In particular, he referred to the ongoing series of Global Integration Exercises — launched by former Chairman of the Joint Chiefs of Staff Joseph Dunford — that are designed to allow more fluid operations across and between Combatant Commands. Indo-Pacific Command, European Command, and Northern Command (which covers North America) all have jurisdiction over pieces of the Arctic.
Sec. Barrett cited DoD’s familiar litany of concern with Russian and Chinese aspirations and activities in the far north.
“No other country has a permanent military presence above the Arctic Circle comparable to Russia’s. Recent Russian investments in the Arctic include a network of offensive air assets and coastal missile systems,” she said. (Of course, no country has as long an Arctic coastline as Russia, either, and Russian leaders remember the US and other Western powers staged a desultory intervention in Siberia in 1918-1920).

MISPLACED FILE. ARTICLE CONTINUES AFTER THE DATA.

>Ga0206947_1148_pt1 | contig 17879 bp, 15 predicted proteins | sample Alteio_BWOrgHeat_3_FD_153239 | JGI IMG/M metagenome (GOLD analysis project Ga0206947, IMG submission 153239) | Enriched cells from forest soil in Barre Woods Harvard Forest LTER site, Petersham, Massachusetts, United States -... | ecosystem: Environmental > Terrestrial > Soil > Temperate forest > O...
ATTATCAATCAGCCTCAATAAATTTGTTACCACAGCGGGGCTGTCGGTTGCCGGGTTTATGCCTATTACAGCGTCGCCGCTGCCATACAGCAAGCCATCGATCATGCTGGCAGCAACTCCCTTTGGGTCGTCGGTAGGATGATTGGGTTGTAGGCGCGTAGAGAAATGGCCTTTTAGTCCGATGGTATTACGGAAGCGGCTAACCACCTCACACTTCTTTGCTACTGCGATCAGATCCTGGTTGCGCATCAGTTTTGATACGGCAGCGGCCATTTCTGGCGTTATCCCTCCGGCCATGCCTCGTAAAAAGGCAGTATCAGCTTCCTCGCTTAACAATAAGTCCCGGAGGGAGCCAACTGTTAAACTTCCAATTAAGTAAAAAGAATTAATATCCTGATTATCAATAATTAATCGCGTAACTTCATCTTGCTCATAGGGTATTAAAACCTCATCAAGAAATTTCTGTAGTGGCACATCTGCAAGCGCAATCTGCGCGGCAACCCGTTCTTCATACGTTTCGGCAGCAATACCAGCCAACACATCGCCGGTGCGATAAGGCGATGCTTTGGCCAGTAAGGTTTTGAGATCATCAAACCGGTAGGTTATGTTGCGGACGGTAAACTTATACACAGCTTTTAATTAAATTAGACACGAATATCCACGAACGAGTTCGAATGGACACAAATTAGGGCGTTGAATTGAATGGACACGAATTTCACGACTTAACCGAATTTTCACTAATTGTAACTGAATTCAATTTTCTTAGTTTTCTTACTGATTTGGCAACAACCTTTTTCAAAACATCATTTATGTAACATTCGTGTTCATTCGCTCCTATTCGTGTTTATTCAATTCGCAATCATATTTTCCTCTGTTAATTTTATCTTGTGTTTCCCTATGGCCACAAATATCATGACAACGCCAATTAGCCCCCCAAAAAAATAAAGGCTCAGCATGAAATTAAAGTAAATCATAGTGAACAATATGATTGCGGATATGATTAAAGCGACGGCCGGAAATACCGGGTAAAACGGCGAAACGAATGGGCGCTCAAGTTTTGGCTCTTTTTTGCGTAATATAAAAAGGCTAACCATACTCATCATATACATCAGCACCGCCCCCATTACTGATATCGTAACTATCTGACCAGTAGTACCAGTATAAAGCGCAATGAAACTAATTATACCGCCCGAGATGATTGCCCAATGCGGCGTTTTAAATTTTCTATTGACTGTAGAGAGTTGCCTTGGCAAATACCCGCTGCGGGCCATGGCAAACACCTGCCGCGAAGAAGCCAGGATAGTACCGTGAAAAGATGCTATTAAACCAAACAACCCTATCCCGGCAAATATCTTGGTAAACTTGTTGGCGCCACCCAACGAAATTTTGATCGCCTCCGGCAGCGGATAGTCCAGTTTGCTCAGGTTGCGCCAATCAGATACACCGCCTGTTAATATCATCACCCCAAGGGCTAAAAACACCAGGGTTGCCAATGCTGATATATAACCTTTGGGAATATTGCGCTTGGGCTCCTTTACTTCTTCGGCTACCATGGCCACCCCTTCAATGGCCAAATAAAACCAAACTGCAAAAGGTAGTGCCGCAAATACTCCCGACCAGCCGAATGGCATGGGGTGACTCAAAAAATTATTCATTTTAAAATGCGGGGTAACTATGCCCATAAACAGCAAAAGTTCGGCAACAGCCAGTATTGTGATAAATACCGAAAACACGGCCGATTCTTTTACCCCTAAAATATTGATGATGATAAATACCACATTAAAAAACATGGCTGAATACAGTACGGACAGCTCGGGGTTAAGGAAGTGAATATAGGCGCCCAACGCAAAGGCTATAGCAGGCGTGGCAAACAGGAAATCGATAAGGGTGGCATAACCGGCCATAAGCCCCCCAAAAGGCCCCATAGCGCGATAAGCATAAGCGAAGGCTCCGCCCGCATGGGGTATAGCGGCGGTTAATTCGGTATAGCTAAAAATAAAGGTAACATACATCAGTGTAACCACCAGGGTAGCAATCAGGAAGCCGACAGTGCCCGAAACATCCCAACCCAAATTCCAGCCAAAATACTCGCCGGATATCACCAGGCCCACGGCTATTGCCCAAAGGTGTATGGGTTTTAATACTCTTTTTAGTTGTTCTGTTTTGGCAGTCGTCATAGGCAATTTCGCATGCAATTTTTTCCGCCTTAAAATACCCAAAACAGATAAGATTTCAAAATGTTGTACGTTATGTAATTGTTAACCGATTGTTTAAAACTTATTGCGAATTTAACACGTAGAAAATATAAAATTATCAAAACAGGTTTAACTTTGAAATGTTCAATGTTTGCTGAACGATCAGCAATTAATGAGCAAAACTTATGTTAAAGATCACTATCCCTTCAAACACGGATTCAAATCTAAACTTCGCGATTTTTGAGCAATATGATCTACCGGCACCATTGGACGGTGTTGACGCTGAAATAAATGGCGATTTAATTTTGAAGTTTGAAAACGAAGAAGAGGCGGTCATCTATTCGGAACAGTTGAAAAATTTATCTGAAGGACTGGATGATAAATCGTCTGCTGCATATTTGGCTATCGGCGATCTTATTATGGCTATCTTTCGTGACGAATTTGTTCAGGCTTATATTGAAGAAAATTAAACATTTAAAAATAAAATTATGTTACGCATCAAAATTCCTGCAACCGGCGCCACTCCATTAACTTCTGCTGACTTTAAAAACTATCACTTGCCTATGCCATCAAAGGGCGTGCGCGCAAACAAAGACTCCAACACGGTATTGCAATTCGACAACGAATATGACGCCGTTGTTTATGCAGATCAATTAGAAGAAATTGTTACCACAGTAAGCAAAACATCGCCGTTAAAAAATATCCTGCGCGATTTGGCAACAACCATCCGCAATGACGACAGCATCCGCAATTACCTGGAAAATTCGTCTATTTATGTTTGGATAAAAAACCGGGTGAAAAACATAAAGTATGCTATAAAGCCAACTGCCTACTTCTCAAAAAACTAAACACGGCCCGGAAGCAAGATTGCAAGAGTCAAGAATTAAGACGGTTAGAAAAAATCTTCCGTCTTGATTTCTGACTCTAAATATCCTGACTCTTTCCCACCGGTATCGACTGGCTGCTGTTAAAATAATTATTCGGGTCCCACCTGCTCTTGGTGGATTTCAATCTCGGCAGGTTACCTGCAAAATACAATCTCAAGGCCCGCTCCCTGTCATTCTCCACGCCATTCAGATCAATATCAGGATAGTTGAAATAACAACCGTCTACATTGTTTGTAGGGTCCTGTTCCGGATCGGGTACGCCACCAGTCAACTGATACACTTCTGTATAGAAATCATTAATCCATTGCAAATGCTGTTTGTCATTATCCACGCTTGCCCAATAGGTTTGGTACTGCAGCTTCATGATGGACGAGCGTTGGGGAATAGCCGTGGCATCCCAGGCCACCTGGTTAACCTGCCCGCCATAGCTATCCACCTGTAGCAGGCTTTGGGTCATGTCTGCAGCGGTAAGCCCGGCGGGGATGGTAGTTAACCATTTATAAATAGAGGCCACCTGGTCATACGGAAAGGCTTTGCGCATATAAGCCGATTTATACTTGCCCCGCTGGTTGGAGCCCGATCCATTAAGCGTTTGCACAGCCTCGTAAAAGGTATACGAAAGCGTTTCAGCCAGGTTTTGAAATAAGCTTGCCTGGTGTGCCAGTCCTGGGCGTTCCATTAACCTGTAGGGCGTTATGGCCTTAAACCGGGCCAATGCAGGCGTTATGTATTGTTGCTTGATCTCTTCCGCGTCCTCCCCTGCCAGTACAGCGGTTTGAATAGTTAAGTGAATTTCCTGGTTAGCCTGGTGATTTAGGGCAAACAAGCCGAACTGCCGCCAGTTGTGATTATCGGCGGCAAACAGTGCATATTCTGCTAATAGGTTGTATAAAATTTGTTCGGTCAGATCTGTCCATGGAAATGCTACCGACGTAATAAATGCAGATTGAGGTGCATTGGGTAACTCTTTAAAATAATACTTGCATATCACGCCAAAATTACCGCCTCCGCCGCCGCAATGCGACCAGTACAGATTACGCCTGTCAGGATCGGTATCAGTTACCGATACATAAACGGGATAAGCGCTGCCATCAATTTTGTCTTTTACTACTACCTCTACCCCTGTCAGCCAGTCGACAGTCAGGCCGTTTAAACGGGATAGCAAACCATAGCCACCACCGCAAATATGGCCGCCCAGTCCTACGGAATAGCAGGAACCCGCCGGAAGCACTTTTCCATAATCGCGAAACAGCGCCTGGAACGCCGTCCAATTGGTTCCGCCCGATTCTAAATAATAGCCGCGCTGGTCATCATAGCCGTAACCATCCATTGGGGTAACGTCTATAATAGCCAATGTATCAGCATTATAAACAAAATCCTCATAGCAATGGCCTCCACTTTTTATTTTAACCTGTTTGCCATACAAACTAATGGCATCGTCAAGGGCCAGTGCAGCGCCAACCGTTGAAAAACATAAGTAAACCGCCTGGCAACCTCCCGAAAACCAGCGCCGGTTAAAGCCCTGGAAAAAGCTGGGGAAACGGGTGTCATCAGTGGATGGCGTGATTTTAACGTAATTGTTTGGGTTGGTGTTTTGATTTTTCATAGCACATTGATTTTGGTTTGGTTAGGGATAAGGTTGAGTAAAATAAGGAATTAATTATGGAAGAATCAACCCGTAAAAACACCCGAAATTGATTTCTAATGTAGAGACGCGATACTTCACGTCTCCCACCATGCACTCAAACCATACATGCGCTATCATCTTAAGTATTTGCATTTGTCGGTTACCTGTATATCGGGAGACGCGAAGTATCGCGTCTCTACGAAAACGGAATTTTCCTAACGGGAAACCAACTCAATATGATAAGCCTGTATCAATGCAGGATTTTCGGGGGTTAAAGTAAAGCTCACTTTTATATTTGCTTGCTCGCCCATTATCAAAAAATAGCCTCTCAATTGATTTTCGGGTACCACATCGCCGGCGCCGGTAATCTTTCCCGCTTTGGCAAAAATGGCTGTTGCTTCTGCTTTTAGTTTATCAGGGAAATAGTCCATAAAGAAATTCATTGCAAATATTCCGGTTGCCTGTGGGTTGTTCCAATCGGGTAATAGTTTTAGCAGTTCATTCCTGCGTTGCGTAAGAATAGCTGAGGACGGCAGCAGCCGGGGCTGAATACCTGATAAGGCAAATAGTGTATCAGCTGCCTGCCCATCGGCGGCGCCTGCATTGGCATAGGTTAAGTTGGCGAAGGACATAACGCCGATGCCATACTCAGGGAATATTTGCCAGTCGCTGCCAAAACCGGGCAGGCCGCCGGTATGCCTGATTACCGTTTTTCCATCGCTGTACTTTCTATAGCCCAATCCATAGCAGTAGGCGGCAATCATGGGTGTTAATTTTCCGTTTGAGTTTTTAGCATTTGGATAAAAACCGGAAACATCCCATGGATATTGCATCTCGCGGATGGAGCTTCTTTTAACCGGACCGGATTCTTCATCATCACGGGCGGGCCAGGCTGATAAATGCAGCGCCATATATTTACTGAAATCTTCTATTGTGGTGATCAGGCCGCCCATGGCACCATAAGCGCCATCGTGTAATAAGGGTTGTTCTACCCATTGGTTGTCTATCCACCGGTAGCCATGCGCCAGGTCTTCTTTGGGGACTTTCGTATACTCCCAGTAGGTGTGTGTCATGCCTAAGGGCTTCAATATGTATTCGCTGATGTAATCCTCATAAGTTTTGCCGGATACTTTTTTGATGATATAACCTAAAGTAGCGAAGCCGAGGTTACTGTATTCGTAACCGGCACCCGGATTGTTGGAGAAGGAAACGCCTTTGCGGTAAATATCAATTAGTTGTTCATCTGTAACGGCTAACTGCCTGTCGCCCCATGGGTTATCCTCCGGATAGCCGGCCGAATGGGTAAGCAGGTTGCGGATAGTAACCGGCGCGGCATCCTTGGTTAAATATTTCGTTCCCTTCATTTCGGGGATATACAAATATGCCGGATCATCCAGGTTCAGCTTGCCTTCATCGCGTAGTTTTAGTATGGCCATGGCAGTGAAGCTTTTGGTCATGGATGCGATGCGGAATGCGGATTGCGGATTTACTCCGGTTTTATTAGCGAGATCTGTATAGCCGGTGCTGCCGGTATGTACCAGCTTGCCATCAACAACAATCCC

China, she added, is setting potentially “predatory” eyes on newly opened access to natural resources, including oil.
“China is not an Arctic nation by geography, but through its One Belt, One Road initiative It has laid the claim to an Arctic role, and has become an observer to the Arctic Council,” she said. “We’re perfectly prepared to accept fair and benevolent action there and having China as a participant, but we will be attentive to overreaching.”
The strategy, signed by Barrett, Goldfein, and Space Force/Space Command head Gen. Jay Raymond, lays out four lines of effort along with the sub-elements of each: “Vigilance in All Domains; Projecting Power through a Combat-Credible Force; Cooperation with Allies & Partners; and, Preparation for Arctic Operations.”